Paraxylene content of Xy1enes,percent 15.1 17.2 18.4 21.4 16.6 10.7 11.6 11.7 13.2 13.7 13.6 15.5 15.7 17.4 18.0 20.0 21.8 23.5 Paraxylene content of xylenes, percent of equilibrium 63 73 77 91 91 45 48 49 56 57 57 65 66 73 76 84 93 100 Disproportionation:

Gain in non-Ca aromatics, percent ab- Solute 6.5 4.4 12.1 22.2 23.8 1.6 2.5 4.8 7.6 7.6 10.6 14.2 14.3 21.9 18.9 21.0 27.6 34.3 Non-Cs content of aromatics, percent 8.2 4.9 14.2 24.2 26.7 3.3 4.3 5.8 9.8 10.0 13.3 17.7 18.1 23.4 24.7 29.4 41.2 54.8 Hydrogenation: Loss in total aromatics, percent absolute 2.2 1.0 2.7 2.4 2.5 1.4 1.3 3.4 2.0 3.9 4.2 6.2 7.8 12.9 12.4 18.5 24.3 29.6 Degree of isomerization,

percent 43 60 81 84 2 8 10 21 24 24 38 52 57 72 87 100 Degree of disproportionation, percent 12 8 22 41 44 3 5 9 14 15 21 28 29 47 42 49 70 93 From the data presented in the table, it is apparent that the used catalysts of the present invention, shown in runs 1-5 (inclusive) give higher degrees of isomerization and lower degrees of disproportionation than the essentially fresh catalyst represented by runs 6-18. To better show this desirable result, these two degrees were plotted and are shown in the accompanying figure. In the figure, the degree of isomerization is plotted along the ordinate and the degree of disproportionation is plotted along the abscissa. The numbers alongside the points of the two curves refer to the run numbers shown in the table. It can be seen that all of the fresh catalyst runs fall along curve A and all of the aged catalyst runs fall along curve B. The improvement in the isomerization process of the present invention is graphically shown by these curves. Thus, employing a used catalyst, a degree of isomerization of, for example, 60 percent will be accompanied by a degree of disproportionation of 22 percent, whereas, in the case of the fresh catalyst, a 60 percent degree of isomerization will be accompanied by a degree of disproportionation of 47 percent.

The data presented in the table also show the considerable reduction in undesirable hydrogenation that results from using the aged catalyst of the invention. Thus, for example, runs 4 and 17 both give a product wherein the percent of equilibrium of the paraxylenes in the Xylenes is about the same (91 to 92.5 percent), but the used catalyst of run 4 only leads to an absolute loss in aromatics of about 2.4 percent whereas the fresh catalyst of run 17 leads to an absolute loss of aromatics of 24.3 percent, or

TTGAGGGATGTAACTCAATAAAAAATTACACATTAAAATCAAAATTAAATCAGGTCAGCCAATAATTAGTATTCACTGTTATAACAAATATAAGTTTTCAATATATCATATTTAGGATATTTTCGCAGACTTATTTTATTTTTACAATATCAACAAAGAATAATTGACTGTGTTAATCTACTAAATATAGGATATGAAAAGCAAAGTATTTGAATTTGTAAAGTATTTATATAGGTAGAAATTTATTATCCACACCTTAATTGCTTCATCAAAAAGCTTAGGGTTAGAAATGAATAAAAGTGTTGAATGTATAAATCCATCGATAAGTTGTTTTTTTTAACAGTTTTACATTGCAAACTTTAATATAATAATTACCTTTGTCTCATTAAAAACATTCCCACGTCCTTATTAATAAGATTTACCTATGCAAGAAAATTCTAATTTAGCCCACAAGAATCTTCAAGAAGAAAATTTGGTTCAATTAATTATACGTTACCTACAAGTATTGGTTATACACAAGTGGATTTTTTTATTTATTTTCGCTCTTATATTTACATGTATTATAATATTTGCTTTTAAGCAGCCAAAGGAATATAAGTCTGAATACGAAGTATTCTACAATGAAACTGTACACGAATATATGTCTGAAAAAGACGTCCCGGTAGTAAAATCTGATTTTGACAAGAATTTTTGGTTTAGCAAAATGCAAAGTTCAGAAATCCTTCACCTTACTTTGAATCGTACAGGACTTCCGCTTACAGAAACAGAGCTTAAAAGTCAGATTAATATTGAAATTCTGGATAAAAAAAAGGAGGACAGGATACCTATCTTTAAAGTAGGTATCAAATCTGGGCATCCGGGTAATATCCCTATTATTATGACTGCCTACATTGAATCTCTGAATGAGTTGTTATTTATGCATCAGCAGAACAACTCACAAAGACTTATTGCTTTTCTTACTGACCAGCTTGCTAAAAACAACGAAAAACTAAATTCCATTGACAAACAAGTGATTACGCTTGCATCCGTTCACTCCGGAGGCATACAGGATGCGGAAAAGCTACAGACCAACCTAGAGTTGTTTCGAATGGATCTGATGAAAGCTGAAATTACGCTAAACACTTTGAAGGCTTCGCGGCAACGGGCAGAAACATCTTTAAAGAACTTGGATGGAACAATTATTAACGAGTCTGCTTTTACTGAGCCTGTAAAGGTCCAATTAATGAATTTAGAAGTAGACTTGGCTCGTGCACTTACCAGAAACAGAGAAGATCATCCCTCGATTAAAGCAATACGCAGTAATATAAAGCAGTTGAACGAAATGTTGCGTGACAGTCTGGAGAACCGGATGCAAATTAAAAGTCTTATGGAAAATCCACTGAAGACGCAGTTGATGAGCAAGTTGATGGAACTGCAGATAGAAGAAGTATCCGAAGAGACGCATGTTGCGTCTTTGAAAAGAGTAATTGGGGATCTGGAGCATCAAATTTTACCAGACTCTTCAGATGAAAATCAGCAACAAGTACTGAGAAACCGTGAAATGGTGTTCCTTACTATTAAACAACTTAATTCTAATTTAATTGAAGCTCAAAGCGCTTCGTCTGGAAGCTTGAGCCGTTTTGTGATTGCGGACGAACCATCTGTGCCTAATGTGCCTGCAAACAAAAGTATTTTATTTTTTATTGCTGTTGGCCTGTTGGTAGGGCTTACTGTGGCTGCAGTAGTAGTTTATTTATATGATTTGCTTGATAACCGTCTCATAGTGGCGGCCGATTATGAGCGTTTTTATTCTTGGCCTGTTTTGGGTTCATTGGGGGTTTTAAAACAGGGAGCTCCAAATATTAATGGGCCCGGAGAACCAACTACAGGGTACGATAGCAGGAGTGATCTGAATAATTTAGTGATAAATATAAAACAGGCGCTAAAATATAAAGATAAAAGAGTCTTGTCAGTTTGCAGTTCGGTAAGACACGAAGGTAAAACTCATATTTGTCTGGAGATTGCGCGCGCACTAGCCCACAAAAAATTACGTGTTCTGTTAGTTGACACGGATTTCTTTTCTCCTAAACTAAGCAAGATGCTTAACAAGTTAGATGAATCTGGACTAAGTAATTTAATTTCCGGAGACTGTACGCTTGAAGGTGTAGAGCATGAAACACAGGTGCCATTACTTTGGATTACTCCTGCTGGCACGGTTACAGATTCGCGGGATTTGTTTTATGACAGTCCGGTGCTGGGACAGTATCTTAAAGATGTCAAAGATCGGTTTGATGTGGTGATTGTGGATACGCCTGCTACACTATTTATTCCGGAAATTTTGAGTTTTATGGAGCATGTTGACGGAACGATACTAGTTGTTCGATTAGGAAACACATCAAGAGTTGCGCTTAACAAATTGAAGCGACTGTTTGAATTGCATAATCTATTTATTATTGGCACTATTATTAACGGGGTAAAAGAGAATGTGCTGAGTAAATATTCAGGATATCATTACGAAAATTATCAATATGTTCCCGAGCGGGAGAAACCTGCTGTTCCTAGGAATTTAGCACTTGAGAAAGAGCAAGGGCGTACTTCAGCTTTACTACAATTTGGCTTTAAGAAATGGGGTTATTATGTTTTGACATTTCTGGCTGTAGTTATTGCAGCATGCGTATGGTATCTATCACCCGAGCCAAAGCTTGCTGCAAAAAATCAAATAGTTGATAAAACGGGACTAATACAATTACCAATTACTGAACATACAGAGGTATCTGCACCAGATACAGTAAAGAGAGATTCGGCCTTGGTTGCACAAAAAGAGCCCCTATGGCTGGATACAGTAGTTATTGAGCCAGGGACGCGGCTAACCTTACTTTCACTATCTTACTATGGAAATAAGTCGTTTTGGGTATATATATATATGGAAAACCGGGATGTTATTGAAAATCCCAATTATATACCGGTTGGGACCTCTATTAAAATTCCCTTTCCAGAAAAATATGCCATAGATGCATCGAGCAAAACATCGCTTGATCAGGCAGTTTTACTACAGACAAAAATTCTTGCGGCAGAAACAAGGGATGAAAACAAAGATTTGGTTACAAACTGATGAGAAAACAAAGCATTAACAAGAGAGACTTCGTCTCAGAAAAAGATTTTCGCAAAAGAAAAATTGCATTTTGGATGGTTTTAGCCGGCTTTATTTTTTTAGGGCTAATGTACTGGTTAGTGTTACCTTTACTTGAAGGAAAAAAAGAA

40 would do since point 13 still remains on curve A. A fresh catalyst with the same number of hours in use as a hydrocracking catalyst would, when the degrees of isomerization and disproportionation were plotted, fall along curve B. Thus, xylene isomerization is not a substitute for hydrocracking in aging the catalyst.

I claim:

1. A process for the isomerization of a non-equilibrium xylene feed containing at least one xylene isomer which comprises contacting said feed, along with added hydro- 5 gen, in an isomerization Zone with a catalyst comprising a below about 800 F., said catalyst having previously been used for the hydrocracking of distillate fractions for at least 100 hours, and recovering from said isomerization Zone a product stream having a substantially closer approach to alkyl benzene isomerization equilibrium than said feed.

2. The process of claim 1, wherein the product stream is equal to at least volume percent of said feed and contains at least 65 volume percent C aromatic hydrocarbons.

References Cited in the file of this patent UNITED STATES PATENTS Holm Mar. 5, 1957 Scott July 5, 1960

Patent Citations
Cited PatentFiling datePublication dateApplicantTitle
US2784241 *Jun 6, 1951Mar 5, 1957California Research CorpXylene isomerization with hydrogenation
US2944089 *Jul 7, 1958Jul 5, 1960California Research CorpProcess for producing xylenes
Referenced by
Citing PatentFiling datePublication dateApplicantTitle
US3390199 *Feb 1, 1966Jun 25, 1968Chevron ResXylene isomerization process
US3919339 *Mar 18, 1974Nov 11, 1975Chevron ResHydrogenolysis/isomerization process
US4069270 *Nov 1, 1976Jan 17, 1978Uop Inc.Catalyst containing platinum group metal, cobalt, tin, halogen on carrier
US4098836 *Mar 9, 1977Jul 4, 1978Mobil Oil CorporationVapor-phase isomerization process
U.S. Classification585/480, 585/301
International ClassificationB01J21/12, B01J37/20, C07C5/27, B01J23/75, B01J23/755
Cooperative ClassificationB01J23/755, B01J23/75, B01J21/12, C07C5/2713, B01J37/20
European ClassificationC07C5/27A6B, B01J23/75, B01J23/755, B01J21/12